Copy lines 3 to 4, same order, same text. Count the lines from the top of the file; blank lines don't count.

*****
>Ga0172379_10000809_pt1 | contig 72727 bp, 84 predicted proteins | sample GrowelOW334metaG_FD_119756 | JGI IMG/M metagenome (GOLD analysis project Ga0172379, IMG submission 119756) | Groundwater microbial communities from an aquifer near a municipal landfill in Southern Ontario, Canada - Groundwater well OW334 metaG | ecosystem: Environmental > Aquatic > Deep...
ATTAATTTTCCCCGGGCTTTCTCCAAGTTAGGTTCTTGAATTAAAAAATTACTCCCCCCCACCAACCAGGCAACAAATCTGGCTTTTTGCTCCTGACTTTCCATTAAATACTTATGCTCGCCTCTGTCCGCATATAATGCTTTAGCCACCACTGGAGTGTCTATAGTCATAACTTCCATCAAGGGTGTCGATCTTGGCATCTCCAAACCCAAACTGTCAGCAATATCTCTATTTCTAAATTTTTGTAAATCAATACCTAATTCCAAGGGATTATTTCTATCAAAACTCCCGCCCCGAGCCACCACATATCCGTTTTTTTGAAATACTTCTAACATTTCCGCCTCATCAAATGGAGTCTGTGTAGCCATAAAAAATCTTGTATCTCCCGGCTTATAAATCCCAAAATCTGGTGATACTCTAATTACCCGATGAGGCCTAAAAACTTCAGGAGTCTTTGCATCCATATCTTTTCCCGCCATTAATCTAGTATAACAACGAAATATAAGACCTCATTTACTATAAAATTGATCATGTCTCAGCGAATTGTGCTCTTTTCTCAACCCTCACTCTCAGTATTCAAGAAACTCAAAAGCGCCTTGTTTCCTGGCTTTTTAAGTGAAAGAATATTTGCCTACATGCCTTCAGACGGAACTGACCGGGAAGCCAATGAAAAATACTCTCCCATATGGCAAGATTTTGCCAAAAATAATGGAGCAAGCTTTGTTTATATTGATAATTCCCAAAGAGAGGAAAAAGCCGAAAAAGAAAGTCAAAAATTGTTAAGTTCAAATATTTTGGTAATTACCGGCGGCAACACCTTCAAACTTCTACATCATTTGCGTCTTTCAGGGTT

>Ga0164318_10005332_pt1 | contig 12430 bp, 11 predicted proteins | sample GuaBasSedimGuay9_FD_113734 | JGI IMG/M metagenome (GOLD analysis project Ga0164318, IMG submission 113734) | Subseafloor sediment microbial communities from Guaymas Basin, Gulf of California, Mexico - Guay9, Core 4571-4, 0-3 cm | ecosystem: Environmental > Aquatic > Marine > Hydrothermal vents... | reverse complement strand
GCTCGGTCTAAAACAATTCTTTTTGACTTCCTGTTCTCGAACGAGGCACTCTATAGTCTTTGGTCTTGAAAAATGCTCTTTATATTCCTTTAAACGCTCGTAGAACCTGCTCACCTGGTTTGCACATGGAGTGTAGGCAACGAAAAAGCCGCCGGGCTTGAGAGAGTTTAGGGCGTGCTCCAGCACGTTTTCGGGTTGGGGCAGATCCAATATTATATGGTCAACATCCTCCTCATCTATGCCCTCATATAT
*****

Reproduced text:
>Ga0164318_10005332_pt1 | contig 12430 bp, 11 predicted proteins | sample GuaBasSedimGuay9_FD_113734 | JGI IMG/M metagenome (GOLD analysis project Ga0164318, IMG submission 113734) | Subseafloor sediment microbial communities from Guaymas Basin, Gulf of California, Mexico - Guay9, Core 4571-4, 0-3 cm | ecosystem: Environmental > Aquatic > Marine > Hydrothermal vents... | reverse complement strand
GCTCGGTCTAAAACAATTCTTTTTGACTTCCTGTTCTCGAACGAGGCACTCTATAGTCTTTGGTCTTGAAAAATGCTCTTTATATTCCTTTAAACGCTCGTAGAACCTGCTCACCTGGTTTGCACATGGAGTGTAGGCAACGAAAAAGCCGCCGGGCTTGAGAGAGTTTAGGGCGTGCTCCAGCACGTTTTCGGGTTGGGGCAGATCCAATATTATATGGTCAACATCCTCCTCATCTATGCCCTCATATAT